Calendar An icon of a desk calendar. Cancel An icon of a circle with a diagonal line across. Caret An icon of a block arrow pointing to the right. Email An icon of a paper envelope. Facebook An icon of the Facebook "f" mark. Google An icon of the Google "G" mark. Linked In An icon of the Linked In "in" mark. Logout An icon representing logout. Profile An icon that resembles human head and shoulders. Telephone An icon of a traditional telephone receiver. Tick An icon of a tick mark. Is Public An icon of a human eye and eyelashes. Is Not Public An icon of a human eye and eyelashes with a diagonal line through it. Pause Icon A two-lined pause icon for stopping interactions. Quote Mark A opening quote mark. Quote Mark A closing quote mark. Arrow An icon of an arrow. Folder An icon of a paper folder. Breaking An icon of an exclamation mark on a circular background. Camera An icon of a digital camera. Caret An icon of a caret arrow. Clock An icon of a clock face. Close An icon of the an X shape. Close Icon An icon used to represent where to interact to collapse or dismiss a component Comment An icon of a speech bubble. Comments An icon of a speech bubble, denoting user comments. Ellipsis An icon of 3 horizontal dots. Envelope An icon of a paper envelope. Facebook An icon of a facebook f logo. Camera An icon of a digital camera. Home An icon of a house. Instagram An icon of the Instagram logo. LinkedIn An icon of the LinkedIn logo. Magnifying Glass An icon of a magnifying glass. Search Icon A magnifying glass icon that is used to represent the function of searching. Menu An icon of 3 horizontal lines. Hamburger Menu Icon An icon used to represent a collapsed menu. Next An icon of an arrow pointing to the right. Notice An explanation mark centred inside a circle. Previous An icon of an arrow pointing to the left. Rating An icon of a star. Tag An icon of a tag. Twitter An icon of the Twitter logo. Video Camera An icon of a video camera shape. Speech Bubble Icon A icon displaying a speech bubble WhatsApp An icon of the WhatsApp logo. Information An icon of an information logo. Plus A mathematical 'plus' symbol. Duration An icon indicating Time. Success Tick An icon of a green tick. Success Tick Timeout An icon of a greyed out success tick. Loading Spinner An icon of a loading spinner.

Balmoral sells ACE Winches back to founder Alfie Cheyne after court bust-up

ACE Winches Balmoral
Alfie Cheyne, founder of Ace Winches (left) and Jim Milne, chairman and managing director of Balmoral Group, announcing their partnership in 2017.

Balmoral Group has sold ACE Winches back to founder and former chief executive Alfie Cheyne after the relationship between the two north-east businesses soured.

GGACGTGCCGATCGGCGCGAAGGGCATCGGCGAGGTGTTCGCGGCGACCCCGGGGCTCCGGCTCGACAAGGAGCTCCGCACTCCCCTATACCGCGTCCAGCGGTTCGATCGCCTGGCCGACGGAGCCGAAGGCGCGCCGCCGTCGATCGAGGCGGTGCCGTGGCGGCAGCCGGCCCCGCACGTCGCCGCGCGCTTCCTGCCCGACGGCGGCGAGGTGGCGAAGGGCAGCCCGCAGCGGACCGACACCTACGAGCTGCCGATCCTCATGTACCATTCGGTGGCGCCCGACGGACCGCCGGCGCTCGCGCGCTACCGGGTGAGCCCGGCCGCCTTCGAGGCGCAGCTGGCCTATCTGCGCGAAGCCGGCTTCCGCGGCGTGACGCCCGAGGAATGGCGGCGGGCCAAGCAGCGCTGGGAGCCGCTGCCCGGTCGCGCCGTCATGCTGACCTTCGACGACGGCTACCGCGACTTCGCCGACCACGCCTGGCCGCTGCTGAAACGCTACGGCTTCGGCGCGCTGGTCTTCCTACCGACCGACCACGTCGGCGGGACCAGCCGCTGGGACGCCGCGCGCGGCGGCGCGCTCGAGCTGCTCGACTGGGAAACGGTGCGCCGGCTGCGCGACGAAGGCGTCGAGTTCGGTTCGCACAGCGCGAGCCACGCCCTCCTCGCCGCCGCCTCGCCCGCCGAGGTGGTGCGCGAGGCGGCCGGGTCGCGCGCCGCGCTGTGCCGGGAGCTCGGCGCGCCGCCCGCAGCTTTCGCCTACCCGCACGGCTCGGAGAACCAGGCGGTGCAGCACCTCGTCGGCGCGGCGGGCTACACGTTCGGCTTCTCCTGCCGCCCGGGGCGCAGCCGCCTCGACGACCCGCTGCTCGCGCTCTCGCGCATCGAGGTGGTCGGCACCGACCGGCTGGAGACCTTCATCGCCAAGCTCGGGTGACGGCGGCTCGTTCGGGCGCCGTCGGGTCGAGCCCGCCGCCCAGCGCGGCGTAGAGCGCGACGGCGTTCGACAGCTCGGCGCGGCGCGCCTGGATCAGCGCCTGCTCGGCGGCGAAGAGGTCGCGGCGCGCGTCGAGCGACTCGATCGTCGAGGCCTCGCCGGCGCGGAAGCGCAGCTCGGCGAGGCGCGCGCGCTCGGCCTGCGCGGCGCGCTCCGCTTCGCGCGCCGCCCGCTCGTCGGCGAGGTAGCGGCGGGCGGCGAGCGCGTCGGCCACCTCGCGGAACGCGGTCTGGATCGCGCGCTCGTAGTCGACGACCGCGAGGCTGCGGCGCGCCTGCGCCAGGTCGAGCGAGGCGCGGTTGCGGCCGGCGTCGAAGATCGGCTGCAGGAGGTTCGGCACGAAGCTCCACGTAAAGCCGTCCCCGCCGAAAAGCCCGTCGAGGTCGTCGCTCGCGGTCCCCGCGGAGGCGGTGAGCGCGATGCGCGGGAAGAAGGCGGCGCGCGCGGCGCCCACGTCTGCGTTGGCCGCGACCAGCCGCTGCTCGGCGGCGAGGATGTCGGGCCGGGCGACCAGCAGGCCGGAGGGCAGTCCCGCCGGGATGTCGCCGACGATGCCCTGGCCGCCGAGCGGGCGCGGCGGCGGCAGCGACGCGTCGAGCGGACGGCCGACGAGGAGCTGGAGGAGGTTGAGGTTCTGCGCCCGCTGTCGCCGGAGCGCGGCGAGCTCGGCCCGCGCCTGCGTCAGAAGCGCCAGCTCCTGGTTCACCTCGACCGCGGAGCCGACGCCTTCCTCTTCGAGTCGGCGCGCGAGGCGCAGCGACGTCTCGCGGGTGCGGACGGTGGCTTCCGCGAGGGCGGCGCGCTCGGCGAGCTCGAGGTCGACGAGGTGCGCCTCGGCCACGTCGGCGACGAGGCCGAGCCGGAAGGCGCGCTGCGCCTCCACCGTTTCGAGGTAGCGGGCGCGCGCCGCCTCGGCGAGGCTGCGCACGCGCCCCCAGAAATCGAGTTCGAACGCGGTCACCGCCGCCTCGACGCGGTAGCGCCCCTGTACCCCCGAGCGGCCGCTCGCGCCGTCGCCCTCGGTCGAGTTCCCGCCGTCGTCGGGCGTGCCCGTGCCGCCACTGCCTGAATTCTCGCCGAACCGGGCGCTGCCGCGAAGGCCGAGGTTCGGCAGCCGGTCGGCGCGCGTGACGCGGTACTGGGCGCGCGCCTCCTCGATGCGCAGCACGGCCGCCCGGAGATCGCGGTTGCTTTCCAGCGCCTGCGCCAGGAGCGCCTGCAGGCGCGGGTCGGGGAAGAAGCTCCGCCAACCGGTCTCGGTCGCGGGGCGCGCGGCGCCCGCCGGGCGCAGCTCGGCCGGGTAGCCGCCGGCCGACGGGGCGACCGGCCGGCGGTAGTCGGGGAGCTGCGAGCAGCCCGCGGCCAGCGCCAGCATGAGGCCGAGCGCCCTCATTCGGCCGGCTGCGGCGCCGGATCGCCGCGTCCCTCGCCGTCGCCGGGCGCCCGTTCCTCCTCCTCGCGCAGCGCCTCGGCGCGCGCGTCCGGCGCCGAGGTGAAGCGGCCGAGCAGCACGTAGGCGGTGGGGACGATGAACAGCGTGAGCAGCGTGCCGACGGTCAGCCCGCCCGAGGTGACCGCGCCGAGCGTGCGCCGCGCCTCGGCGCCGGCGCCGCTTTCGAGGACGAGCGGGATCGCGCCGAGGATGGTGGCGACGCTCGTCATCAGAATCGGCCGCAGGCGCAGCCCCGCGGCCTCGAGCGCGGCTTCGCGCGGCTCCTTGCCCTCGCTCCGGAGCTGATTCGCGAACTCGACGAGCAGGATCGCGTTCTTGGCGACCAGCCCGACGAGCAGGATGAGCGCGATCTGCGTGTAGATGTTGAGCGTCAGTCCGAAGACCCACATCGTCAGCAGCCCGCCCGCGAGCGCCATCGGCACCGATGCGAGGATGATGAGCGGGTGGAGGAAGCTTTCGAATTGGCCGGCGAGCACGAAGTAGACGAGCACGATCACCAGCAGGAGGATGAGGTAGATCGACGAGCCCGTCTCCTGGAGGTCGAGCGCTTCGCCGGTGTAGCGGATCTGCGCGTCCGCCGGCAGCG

Engineering group Balmoral built a majority 70% stake in the Aberdeenshire deck machinery specialist from 2017-2019, but relations have gone south amid a recent court bust-up.

Balmoral said the Cheyne family has today exercised an option, in line with its original agreement, allowing it to buy ACE back.

Earlier this year, Mr Cheyne and his wife Valerie accused Balmoral of abusing its position as controlling shareholder and of mounting a campaign to “marginalise” them and force the sale of their remaining 30% stake at below market value.

Balmoral denied the allegations as “unduly suspicious and conspiratorial”, however a judge turned down a request to dismiss an “unfair prejudice” petition from the Cheynes.

Mr Cheyne launched Alfred Cheyne Engineering in 1992, rebranding the company as Ace Winches 14 years later.

He was named chief executive of the Year in the 2013 Scottish Business Awards.

But the downturn which struck in 2014 strained ACE’s balance sheet.

In 2017, Balmoral received a minority stake in Ace in exchange for an initial investment, before making a fresh cash injection and becoming majority shareholder in late 2019.

Balmoral announced major changes to ACE’s top order in January 2020 following a strategic review.

Mr Cheyne’s chief executive position was filled by former chief operating officer, George Fisher, and the husband and wife team were moved to non-executive roles.

Mr Milne told the Cheynes he wanted to buy their 30% shareholding in June 2020.

But the Cheynes’ wished to regain control of Ace by exercising an option to buy Balmoral’s shares.

They raised the petition with the court and Lord Tyre granted a number of interim interdicts in July.

The new deal marks an end to the court dispute between the firms.

Jim Milne, chairman and managing director of Balmoral Group, said: We have enjoyed working with the management and staff of ACE Winches and wish them all the best for the future.”

Alfie Cheyne added: “Balmoral has been incredibly supportive to ACE Winches over the last few years and has positioned the business well for continued growth.

“I look forward to an exciting new chapter ahead in the development of the business.”

Recommended for you

More from Energy Voice

Latest Posts